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Change Is the Only Thing That’s Certain

Principles for Profit #40: If the horse is dead, get off.

Do you anticipate change, or try to bury it, deny it, or ignore it?

If you’ve ever watched a surfer—or been one yourself—you’ll know that your only chance to ride the curl rather than end up sucking the sand is to anticipate the changes in those waves and make the constant adjustments that are necessary if you’re to maintain your balance. You know you have no control over the water, but you do have the power to respond to its ever-changing patterns in ways that will allow you to continue riding high.

To put that metaphor in a different context, consider the dramatic changes that have taken place in corporate culture during the past several years. Mergers, takeovers, reorganizations, and downsizings are common, everyday reality. If you haven’t been involved in one, I suspect you know someone who has. Who do you think would be most likely to survive and thrive in that kind of situation—where change is clearly beyond his or her control? The person who persists in doing things the way he’s always done them, or the one who is able to adapt to new procedures and ways of doing business? The one who keeps his gaze firmly focused on the past, or the one who is able to look to the future? The one who feverishly tries to dam up the waters of change or the one who goes with the flow? The one who insists on maintaining his illusion of control by repeating unproductive behaviors, or the one who is willing to let go in order to grow?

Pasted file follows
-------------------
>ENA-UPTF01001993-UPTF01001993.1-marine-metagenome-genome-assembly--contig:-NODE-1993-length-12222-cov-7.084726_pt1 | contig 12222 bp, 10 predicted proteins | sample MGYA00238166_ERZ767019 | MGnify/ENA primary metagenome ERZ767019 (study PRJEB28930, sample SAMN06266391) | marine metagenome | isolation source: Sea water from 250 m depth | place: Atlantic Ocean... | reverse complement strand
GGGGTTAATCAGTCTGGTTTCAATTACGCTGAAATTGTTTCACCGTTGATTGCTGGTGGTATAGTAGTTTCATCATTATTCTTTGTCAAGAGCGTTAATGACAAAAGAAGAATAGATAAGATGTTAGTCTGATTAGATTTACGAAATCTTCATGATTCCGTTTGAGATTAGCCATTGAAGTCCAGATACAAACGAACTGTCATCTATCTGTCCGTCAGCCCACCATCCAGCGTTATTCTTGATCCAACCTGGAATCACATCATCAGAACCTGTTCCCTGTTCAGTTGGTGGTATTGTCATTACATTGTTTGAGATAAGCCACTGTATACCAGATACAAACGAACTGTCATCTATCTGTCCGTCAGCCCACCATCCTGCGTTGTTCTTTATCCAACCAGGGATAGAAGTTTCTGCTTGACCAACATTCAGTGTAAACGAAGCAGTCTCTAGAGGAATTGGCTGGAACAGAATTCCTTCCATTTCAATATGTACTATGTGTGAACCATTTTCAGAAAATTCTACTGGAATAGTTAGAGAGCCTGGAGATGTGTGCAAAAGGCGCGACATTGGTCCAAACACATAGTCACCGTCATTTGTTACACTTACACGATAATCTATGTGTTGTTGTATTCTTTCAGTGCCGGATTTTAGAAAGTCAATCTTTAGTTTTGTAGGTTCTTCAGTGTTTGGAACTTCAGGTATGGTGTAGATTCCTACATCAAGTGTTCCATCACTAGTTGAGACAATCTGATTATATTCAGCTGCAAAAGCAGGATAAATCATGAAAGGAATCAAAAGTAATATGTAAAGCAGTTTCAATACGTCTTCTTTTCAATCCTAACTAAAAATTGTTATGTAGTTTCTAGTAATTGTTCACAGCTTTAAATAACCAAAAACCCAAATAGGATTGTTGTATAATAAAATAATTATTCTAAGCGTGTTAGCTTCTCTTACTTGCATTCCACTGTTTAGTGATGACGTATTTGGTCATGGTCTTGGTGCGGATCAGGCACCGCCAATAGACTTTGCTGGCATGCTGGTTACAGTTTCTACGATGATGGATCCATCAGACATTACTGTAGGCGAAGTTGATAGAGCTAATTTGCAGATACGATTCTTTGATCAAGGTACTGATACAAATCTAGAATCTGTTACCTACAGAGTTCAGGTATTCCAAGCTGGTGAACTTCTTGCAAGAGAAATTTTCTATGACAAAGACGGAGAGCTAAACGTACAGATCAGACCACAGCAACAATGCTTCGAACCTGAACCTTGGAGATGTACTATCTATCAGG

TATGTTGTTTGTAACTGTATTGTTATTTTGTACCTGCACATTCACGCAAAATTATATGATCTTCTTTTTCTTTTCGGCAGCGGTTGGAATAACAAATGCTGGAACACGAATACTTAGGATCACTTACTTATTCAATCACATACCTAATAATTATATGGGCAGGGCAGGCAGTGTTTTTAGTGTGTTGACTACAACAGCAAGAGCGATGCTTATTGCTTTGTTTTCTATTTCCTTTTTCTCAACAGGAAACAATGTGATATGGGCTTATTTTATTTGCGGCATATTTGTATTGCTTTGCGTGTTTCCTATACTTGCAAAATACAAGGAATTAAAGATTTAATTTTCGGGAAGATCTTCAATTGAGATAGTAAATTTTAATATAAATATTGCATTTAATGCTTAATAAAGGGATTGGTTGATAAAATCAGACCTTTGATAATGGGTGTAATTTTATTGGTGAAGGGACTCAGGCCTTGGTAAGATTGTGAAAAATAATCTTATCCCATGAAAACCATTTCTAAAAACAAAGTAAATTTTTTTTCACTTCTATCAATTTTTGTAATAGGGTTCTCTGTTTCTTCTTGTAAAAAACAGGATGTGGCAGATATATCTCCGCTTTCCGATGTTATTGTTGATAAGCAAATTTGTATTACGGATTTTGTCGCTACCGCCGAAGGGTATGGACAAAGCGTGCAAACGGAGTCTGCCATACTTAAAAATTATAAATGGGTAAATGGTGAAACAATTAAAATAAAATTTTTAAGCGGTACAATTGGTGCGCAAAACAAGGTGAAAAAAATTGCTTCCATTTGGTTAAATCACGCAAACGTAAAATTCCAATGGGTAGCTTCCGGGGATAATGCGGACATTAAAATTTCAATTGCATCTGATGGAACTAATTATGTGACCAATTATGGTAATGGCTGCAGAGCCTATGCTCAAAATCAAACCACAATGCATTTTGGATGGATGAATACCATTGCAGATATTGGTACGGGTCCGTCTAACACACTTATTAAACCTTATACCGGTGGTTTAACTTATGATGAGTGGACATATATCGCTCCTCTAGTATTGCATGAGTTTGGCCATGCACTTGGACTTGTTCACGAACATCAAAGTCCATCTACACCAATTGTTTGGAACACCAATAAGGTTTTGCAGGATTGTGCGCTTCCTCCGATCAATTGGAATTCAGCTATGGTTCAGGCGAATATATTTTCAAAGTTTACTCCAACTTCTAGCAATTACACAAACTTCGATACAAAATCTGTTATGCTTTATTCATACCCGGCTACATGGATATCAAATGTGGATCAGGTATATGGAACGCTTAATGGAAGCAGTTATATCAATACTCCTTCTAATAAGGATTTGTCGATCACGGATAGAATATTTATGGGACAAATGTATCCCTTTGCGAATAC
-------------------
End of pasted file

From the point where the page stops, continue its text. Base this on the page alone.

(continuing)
Change is Certain

I can’t promise that all change is always positive, but I can promise that everything positive happens as a result of change. And I can also promise that change will happen no matter how hard you try to prevent it.

See more in Chapter 5 of The Power of Losing Control

Download all of Joe’s Principles for Profit.

(c) Joe Caruso and Caruso Leadership.

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